Whether or not the so-called sequestration takes effect March 1, the message to the trade and transportation community is clear: Expect more bumps and prepare for cuts. The nation’s fiscal tightening threatens not only freight-related transportation programs but also general commerce, particularly shippers and carriers involved in military contracting.
Even if Congress blunts or pushes back $85 billion in federal spending cuts, fiscal tightening will still be needed in the coming years. Increased tax revenue from a recovering economy won’t offset expanding entitlements programs such as Medicare and Medicaid, and Congress and the Obama administration have shown little appetite for a grand deficit reduction deal.
However Congress handles the most immediate deadline, the potential impact of the first wave of a $1.2 trillion in total cuts over the next 10 years shows just how intertwined business will be to the federal government’s inaction. J.P. Morgan expects U.S. economic output growth to shrink to 1.9 percent from 2.1 percent if the $85 billion worth of cuts take effect, according to reports.
Federal programs that directly and indirectly affect transportation face more than $1.7 billion in budget cuts, including $41 million less for the Transportation Investment Generating Economic Recovery program (TIGER), according to a White House report released in September. That estimate doesn’t include the more than $600 million in cuts threatening the Federal Aviation Administration, which would lead to furloughing “a large number of air traffic controllers and technicians,” Department of Transportation Secretary Ray LaHood wrote in a Feb. 11 letter to the Senate Appropriations Committee.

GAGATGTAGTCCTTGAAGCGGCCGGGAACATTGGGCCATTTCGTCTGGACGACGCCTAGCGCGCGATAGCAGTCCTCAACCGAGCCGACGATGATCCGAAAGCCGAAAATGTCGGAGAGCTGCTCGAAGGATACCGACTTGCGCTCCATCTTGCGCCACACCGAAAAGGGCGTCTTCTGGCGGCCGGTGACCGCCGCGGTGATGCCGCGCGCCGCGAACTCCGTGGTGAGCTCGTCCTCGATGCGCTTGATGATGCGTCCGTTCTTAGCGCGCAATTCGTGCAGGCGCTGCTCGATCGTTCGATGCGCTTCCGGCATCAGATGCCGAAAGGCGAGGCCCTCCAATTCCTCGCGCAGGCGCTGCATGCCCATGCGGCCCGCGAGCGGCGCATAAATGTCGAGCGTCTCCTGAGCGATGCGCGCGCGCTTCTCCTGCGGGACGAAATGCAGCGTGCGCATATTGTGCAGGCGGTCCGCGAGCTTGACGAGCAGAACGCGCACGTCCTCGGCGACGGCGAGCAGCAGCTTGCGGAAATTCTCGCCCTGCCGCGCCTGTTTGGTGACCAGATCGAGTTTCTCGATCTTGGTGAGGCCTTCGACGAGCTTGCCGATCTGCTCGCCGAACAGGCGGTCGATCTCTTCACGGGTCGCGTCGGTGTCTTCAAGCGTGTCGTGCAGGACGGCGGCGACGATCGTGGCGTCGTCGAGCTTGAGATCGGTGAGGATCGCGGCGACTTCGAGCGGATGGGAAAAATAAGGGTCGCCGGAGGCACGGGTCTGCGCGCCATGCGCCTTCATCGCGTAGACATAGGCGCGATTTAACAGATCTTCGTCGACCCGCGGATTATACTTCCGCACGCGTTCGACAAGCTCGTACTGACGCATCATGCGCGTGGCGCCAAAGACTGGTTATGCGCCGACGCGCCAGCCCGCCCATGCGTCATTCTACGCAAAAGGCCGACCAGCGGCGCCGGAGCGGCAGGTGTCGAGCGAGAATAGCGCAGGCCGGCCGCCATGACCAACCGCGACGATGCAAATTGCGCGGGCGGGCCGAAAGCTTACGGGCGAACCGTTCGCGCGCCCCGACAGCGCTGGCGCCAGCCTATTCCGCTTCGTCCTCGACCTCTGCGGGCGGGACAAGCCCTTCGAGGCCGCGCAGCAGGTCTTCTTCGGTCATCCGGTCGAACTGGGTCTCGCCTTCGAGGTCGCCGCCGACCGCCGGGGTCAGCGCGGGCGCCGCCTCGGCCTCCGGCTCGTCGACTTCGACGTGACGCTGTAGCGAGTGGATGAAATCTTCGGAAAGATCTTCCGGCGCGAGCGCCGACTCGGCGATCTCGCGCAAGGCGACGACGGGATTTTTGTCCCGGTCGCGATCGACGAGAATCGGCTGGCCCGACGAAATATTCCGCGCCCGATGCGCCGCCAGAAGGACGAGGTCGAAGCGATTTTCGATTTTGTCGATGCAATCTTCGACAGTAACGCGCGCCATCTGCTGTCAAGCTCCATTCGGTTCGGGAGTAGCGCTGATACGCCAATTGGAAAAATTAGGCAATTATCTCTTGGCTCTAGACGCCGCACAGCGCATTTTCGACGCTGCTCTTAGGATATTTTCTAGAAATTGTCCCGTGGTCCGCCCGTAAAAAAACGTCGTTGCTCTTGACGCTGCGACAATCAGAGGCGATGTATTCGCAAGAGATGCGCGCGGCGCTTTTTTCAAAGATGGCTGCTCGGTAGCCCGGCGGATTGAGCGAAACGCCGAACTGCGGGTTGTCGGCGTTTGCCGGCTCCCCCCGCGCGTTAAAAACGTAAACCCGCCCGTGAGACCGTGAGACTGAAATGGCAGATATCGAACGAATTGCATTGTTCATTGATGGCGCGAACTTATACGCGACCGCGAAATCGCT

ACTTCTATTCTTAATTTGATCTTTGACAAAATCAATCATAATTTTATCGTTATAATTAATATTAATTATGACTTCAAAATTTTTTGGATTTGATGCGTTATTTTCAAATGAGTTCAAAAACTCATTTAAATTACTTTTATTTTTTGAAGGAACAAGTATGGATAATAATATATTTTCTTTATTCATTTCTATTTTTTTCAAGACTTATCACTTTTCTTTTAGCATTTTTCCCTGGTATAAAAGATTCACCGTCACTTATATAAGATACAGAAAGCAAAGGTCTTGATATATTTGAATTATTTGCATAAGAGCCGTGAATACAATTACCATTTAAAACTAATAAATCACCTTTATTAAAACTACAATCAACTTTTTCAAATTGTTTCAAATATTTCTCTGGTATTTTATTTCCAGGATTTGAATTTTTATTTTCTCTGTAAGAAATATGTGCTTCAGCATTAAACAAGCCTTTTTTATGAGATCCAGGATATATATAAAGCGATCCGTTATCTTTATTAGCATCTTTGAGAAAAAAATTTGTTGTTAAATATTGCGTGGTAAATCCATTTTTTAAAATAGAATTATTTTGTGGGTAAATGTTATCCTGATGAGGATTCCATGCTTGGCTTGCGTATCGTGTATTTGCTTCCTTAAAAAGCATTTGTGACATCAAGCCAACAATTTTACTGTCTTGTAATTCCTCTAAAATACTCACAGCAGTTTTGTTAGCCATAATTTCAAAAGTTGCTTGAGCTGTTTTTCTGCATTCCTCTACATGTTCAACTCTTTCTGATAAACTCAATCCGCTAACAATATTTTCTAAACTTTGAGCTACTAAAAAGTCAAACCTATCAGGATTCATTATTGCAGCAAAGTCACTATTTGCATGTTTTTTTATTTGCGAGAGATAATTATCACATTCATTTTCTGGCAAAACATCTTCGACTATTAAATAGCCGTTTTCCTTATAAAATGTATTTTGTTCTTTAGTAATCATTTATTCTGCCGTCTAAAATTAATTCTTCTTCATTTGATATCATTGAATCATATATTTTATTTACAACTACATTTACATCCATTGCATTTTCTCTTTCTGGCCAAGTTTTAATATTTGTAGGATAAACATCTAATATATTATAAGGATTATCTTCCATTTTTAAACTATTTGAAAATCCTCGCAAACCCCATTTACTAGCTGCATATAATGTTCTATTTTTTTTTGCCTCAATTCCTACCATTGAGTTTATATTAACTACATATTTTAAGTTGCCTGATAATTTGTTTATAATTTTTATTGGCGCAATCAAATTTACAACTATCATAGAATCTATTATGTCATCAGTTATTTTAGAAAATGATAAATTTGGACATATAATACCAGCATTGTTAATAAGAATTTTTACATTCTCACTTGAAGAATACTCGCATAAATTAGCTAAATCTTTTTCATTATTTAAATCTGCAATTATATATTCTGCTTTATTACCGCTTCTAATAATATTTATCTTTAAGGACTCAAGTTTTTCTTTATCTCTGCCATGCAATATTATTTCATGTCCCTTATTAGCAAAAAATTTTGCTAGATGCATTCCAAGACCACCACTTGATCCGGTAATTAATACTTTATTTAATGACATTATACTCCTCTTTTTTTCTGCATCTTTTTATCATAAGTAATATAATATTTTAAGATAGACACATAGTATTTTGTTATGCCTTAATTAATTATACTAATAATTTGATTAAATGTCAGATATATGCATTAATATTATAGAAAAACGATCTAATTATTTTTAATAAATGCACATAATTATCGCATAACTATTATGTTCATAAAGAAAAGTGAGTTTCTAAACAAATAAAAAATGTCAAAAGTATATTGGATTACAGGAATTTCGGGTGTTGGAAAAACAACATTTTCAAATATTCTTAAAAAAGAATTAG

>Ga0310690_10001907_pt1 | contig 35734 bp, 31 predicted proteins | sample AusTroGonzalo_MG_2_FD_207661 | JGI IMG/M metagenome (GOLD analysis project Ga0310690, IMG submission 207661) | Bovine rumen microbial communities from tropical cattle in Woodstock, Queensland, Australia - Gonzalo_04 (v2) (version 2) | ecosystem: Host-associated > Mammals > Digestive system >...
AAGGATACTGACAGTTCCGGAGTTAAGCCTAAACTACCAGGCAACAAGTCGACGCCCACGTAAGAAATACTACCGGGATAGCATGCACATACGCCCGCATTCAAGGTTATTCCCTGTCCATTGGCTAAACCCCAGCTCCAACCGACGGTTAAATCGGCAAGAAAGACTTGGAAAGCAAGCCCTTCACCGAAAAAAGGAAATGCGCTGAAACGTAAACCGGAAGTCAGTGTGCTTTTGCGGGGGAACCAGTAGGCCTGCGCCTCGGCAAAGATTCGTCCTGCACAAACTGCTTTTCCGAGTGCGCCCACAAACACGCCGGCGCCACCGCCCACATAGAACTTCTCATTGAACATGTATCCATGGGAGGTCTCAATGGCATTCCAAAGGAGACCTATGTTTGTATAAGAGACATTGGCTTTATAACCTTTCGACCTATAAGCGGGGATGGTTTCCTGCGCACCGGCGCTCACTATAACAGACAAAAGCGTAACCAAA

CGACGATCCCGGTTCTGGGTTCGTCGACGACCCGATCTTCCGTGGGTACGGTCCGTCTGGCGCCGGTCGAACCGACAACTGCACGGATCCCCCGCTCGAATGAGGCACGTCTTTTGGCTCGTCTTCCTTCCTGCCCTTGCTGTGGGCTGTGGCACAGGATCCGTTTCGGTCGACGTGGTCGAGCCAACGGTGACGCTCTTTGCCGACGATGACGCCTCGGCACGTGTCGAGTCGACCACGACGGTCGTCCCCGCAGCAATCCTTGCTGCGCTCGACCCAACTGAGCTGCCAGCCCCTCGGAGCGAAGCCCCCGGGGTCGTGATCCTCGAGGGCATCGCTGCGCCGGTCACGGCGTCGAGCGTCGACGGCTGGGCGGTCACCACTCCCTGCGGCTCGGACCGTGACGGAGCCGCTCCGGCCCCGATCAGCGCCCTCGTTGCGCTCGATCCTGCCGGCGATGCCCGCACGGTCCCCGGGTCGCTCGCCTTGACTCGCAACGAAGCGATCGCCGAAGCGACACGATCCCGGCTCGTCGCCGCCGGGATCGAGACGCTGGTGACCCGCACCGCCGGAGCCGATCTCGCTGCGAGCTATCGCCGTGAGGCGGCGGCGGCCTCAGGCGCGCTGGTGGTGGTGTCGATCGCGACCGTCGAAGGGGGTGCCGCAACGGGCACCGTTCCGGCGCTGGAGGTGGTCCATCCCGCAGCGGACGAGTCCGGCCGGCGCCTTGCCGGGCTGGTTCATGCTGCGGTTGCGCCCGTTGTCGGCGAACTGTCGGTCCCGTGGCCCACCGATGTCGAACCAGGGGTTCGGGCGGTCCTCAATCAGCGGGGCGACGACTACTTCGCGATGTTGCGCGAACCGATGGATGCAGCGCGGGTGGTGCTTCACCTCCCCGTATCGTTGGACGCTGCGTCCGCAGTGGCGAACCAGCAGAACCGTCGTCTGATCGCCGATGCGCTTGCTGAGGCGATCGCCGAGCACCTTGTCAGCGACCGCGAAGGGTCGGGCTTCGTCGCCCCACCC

“All of this means a less efficient and less convenient air travel service for the American traveling public, as well as impacts to our economy,” LaHood wrote. “Civil aviation contributes 10 million jobs and $1.3 trillion annually to the U.S. economy, and sequestration places this contribution in jeopardy."
Transportation trust funds are exempt from sequestration cuts, but general fund injections into them aren’t. General payments into the Federal Highway Administration’s trust fund, for example, would be reduced 7.1 percent, or $471 million. And the Army Corps of Engineers faces an 8.2 percent or $150 million cut that would wipe out $72 million from the Harbor Maintenance Trust Fund and $6 million from the Inland Waterways Trust Fund. Other major cuts would include a $10 million loss of freight differential grants for U.S.-flag ocean carriers and $2 million less for Surface Transportation Board, the regulating agency of the railroads, according to the White House report.